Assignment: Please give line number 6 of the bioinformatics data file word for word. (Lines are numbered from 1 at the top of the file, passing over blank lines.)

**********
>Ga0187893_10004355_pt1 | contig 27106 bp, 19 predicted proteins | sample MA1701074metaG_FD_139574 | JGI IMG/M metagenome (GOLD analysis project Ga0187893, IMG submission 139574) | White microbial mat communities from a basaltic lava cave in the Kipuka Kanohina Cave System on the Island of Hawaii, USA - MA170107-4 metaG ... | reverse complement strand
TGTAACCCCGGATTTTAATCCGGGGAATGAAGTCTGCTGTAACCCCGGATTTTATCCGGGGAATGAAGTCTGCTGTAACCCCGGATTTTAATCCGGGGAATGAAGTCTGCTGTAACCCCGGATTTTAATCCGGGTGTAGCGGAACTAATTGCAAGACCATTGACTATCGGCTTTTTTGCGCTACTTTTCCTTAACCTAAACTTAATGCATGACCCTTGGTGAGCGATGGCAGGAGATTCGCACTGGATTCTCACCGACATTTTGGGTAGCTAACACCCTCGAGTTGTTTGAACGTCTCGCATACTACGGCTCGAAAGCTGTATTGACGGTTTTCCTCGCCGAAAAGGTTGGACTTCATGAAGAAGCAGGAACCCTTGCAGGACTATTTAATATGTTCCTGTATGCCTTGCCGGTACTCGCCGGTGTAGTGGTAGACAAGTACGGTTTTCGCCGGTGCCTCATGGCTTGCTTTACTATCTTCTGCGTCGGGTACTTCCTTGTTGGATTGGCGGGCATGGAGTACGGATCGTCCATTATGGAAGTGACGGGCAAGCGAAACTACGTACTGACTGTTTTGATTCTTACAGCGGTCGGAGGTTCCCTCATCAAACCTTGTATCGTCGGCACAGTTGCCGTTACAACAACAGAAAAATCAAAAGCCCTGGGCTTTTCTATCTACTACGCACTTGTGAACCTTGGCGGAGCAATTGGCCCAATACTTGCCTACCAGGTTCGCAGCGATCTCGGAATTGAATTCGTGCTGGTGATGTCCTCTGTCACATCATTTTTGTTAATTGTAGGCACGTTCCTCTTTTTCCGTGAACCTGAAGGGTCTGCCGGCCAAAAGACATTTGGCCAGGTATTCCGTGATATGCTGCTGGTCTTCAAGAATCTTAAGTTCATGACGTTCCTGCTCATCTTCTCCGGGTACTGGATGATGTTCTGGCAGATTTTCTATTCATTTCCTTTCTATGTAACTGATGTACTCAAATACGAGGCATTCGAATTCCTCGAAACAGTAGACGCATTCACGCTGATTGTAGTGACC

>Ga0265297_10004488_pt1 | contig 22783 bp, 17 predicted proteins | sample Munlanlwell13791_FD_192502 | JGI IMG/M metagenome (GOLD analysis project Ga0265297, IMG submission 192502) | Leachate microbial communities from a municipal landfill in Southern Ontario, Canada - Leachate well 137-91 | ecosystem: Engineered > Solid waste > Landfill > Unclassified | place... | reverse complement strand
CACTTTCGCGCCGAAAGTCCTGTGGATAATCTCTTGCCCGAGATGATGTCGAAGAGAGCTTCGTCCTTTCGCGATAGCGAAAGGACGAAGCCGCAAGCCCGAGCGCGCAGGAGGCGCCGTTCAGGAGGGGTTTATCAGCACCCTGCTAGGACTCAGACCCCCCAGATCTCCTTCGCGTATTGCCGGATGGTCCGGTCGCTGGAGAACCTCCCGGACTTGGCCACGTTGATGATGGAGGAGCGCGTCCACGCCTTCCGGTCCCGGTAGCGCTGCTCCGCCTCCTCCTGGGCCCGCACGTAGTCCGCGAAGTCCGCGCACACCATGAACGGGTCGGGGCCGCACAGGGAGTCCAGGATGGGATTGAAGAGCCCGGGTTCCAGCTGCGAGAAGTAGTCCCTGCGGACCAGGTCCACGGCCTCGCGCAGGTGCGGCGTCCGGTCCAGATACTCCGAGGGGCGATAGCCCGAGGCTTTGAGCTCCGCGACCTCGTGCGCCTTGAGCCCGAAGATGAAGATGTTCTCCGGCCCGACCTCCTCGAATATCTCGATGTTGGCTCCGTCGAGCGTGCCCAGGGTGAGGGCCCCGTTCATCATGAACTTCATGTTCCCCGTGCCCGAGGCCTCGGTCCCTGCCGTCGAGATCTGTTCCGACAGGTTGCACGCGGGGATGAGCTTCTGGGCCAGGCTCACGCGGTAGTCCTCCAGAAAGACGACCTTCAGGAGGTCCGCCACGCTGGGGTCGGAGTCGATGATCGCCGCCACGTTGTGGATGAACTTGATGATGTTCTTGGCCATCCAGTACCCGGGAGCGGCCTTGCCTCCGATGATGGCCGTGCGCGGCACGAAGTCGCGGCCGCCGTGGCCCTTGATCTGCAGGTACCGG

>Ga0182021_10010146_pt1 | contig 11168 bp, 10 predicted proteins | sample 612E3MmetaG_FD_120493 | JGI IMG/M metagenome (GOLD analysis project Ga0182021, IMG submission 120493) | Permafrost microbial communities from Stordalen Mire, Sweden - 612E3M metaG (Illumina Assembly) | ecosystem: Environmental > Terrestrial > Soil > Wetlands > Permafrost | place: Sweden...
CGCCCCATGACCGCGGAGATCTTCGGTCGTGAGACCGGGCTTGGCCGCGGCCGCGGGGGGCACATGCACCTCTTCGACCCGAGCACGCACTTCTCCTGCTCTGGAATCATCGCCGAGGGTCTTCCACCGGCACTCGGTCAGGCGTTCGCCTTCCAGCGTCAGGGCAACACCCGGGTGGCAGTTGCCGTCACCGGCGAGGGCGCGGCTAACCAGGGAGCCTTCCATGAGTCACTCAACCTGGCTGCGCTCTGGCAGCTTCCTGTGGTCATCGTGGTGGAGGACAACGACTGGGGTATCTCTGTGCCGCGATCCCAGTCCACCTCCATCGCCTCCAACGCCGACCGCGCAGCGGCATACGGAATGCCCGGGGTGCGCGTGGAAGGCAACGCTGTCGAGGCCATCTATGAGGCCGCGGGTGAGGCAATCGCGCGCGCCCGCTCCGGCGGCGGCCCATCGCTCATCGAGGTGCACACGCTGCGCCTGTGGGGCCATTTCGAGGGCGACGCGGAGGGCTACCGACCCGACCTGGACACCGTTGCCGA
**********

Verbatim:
CGCCCCATGACCGCGGAGATCTTCGGTCGTGAGACCGGGCTTGGCCGCGGCCGCGGGGGGCACATGCACCTCTTCGACCCGAGCACGCACTTCTCCTGCTCTGGAATCATCGCCGAGGGTCTTCCACCGGCACTCGGTCAGGCGTTCGCCTTCCAGCGTCAGGGCAACACCCGGGTGGCAGTTGCCGTCACCGGCGAGGGCGCGGCTAACCAGGGAGCCTTCCATGAGTCACTCAACCTGGCTGCGCTCTGGCAGCTTCCTGTGGTCATCGTGGTGGAGGACAACGACTGGGGTATCTCTGTGCCGCGATCCCAGTCCACCTCCATCGCCTCCAACGCCGACCGCGCAGCGGCATACGGAATGCCCGGGGTGCGCGTGGAAGGCAACGCTGTCGAGGCCATCTATGAGGCCGCGGGTGAGGCAATCGCGCGCGCCCGCTCCGGCGGCGGCCCATCGCTCATCGAGGTGCACACGCTGCGCCTGTGGGGCCATTTCGAGGGCGACGCGGAGGGCTACCGACCCGACCTGGACACCGTTGCCGA